Snowden accuses NSA of conducting industrial espionage

By Steven Musil

The National Security Agency engages in industrial espionage, grabbing intelligence from foreign companies regardless of the information’s value to national defense, Edward Snowden told a German TV network.

In text released to the media ahead of a broadcast Sunday, German public television broadcaster ARD quoted the former NSA contractor as citing German engineering firm Siemens as an example.

“There is no question that the US is engaged in economic spying,” Snowden told ARD, according to a Deutsche Welle account of the interview. ”If there’s information at Siemens that’s beneficial to U.S. national interests — even if it doesn’t have anything to do with national security — then they’ll take that information nevertheless.”

In response to a New York Times report that the agency had installed surveillance software on nearly 100,000 computers around the world, the agency denied supplying any obtained intelligence to US companies to give them a competitive edge.

Germany was particularly critical of the NSA’s surveillance activities after it was revealed last year that the agency eavesdropped on the phone calls of German Chancellor Angela Merkel and dozens of other world leaders. During reforms to the NSA announced earlier this month, President Obama pledged to end the practice of monitoring the political leaders of US allies.

“NSA’s activities are focused and specifically deployed against — and only against — valid foreign intelligence targets in response to intelligence requirements,” the NSA said in the statement to CNET. “In addition, we do not use foreign intelligence capabilities to steal the trade secrets of foreign companies on behalf of — or give intelligence we collect to — US companies to enhance their international competitiveness or increase their bottom line.”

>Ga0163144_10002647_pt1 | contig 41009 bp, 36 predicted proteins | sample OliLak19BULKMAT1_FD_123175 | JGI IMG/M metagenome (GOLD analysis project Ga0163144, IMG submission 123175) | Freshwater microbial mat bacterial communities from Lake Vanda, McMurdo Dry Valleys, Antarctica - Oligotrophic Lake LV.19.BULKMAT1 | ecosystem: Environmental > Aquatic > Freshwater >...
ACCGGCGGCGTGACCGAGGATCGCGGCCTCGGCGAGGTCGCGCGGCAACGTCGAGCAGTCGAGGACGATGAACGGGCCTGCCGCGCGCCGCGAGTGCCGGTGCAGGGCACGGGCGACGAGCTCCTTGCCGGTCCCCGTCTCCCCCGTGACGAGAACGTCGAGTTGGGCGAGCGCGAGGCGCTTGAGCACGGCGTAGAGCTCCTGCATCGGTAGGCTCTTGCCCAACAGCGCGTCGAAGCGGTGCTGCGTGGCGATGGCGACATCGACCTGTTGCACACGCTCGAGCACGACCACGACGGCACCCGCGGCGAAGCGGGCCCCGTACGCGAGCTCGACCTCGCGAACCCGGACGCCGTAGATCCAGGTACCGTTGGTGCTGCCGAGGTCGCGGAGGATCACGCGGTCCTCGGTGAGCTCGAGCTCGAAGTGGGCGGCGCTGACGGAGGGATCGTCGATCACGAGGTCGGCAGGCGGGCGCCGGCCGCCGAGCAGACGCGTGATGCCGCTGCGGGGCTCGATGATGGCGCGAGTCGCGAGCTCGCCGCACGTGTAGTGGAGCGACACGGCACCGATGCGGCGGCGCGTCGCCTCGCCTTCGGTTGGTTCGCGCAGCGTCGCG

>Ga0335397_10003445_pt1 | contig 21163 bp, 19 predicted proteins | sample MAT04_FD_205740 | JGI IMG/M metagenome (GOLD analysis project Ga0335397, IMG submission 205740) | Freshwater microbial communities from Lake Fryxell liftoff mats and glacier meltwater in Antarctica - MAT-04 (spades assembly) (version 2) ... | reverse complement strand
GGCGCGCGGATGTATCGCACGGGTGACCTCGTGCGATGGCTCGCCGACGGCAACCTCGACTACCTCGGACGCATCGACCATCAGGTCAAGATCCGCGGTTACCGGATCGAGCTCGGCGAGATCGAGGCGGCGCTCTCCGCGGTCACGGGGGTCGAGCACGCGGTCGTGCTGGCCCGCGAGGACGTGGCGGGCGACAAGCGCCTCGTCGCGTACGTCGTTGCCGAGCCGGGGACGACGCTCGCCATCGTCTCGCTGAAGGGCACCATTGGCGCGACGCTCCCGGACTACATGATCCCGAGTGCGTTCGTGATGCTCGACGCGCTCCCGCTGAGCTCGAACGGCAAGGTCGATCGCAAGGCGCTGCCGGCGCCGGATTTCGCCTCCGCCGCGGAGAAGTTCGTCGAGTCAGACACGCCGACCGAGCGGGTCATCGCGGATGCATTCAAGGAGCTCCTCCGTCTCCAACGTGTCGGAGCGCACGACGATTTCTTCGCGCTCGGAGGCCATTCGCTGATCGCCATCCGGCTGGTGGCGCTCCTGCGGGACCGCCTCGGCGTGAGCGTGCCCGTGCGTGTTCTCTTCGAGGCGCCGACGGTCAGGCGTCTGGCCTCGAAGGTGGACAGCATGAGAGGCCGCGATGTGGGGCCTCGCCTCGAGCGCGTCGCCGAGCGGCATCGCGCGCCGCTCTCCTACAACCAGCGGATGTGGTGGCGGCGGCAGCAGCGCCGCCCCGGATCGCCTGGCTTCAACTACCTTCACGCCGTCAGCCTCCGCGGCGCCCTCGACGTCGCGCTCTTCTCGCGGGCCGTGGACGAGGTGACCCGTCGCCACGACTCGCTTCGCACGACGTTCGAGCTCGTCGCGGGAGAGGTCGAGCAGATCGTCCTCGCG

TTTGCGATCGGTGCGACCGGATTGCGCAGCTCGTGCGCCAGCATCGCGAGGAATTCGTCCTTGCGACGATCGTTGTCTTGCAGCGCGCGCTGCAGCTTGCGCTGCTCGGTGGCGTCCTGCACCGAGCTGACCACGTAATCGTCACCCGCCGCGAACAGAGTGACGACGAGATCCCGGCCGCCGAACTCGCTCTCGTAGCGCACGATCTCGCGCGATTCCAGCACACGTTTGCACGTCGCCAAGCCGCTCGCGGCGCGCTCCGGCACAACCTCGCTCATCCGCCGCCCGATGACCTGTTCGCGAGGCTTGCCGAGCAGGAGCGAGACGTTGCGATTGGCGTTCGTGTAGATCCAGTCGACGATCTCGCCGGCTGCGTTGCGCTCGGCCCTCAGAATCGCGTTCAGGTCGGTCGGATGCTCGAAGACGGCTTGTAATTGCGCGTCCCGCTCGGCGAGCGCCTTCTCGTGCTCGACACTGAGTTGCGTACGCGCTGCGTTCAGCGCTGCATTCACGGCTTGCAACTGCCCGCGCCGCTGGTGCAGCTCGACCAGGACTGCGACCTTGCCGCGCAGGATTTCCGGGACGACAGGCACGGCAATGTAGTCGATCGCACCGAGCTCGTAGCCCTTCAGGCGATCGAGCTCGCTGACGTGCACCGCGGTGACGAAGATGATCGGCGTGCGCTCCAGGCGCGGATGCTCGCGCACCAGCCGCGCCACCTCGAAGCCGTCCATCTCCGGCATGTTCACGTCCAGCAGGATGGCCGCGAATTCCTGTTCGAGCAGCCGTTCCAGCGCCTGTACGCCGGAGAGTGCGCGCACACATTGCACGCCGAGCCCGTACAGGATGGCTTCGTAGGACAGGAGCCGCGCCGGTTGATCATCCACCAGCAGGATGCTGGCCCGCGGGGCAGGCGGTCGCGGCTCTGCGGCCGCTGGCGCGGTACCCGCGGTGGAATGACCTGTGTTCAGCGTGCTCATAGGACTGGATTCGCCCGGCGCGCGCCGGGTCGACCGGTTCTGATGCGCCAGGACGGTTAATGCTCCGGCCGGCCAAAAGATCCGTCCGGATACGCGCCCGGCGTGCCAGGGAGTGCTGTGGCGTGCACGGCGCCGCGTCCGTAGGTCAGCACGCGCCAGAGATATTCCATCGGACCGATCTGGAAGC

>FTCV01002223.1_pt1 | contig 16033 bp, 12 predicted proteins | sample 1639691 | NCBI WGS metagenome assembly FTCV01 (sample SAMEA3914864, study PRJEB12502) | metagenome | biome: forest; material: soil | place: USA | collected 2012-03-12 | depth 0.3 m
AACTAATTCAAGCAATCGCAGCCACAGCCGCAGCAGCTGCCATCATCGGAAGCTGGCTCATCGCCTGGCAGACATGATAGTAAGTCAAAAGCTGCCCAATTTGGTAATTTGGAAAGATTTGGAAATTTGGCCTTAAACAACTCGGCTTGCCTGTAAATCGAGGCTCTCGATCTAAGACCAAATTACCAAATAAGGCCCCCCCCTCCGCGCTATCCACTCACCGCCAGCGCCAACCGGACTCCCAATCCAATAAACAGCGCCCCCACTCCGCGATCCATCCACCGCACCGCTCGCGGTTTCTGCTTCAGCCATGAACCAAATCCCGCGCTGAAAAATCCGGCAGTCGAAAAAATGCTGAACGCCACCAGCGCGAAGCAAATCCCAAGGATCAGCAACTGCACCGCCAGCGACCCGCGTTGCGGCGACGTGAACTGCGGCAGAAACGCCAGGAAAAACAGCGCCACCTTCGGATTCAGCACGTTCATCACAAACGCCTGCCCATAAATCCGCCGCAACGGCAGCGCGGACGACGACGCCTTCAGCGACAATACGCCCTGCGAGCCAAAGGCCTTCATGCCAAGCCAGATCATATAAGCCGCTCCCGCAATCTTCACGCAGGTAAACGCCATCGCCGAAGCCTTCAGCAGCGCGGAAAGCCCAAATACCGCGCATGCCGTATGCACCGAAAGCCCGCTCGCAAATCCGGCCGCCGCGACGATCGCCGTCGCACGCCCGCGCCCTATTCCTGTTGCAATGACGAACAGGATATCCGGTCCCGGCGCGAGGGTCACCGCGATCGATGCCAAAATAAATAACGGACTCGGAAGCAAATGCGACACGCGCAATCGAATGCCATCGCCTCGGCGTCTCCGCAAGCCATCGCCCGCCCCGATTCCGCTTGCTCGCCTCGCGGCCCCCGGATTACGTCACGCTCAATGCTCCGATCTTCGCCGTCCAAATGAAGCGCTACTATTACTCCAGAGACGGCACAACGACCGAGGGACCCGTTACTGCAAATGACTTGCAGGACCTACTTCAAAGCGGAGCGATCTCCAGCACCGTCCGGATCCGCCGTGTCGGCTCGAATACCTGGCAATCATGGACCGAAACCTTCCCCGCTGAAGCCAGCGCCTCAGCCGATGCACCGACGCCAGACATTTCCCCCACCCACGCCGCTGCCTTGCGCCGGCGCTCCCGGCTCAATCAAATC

NSA: China is violating antihacking deal it made with US By Sean Keane

A National Security Agency official says China has been breaching a 2015 agreement to stop cyberspying against the US.

Rob Joyce, a senior intelligence official with the NSA, aired his suspicions Thursday, according to Reuters. He did note that the even though the attacks haven’t stopped, they have dropped “dramatically” since the 2015 agreement between then-President Barack Obama and Chinese President Xi Jinping. According to the deal, neither government would “conduct or knowingly support cyber-enabled theft of intellectual property including trade secrets or other confidential information for commercial advantage,” Obama said back in 2015.

“It’s clear that they are well beyond the bounds today of the agreement that was forged between our countries,” Joyce said, according to Reuters.

China “firmly opposes” the allegations, Foreign Ministry spokeswoman Hua Chunying reportedly told a daily news briefing in China.

Last month, China responded to a report that President Donald Trump’s personal iPhone had been tapped by Chinese spies by suggesting that he switch to Huawei. Trump’s relationship with China has been tense since the US entered a trade war with the country. A Bloomberg Businessweek report alleged last month that Chinese surveillance microchips had been inserted into Apple and Amazon data center equipment during the manufacturing process, prompting China and the tech companies to issue firm denials.

In August, researchers said they found Chinese hackers targeting Alaska’s state government, as well as the state’s Department of Natural Resources and utilities companies, as its leaders went to China to discuss trade deals.

Neither the NSA nor the Chinese Foreign Ministry immediately responded to requests for further comment about Joyce’s comments.

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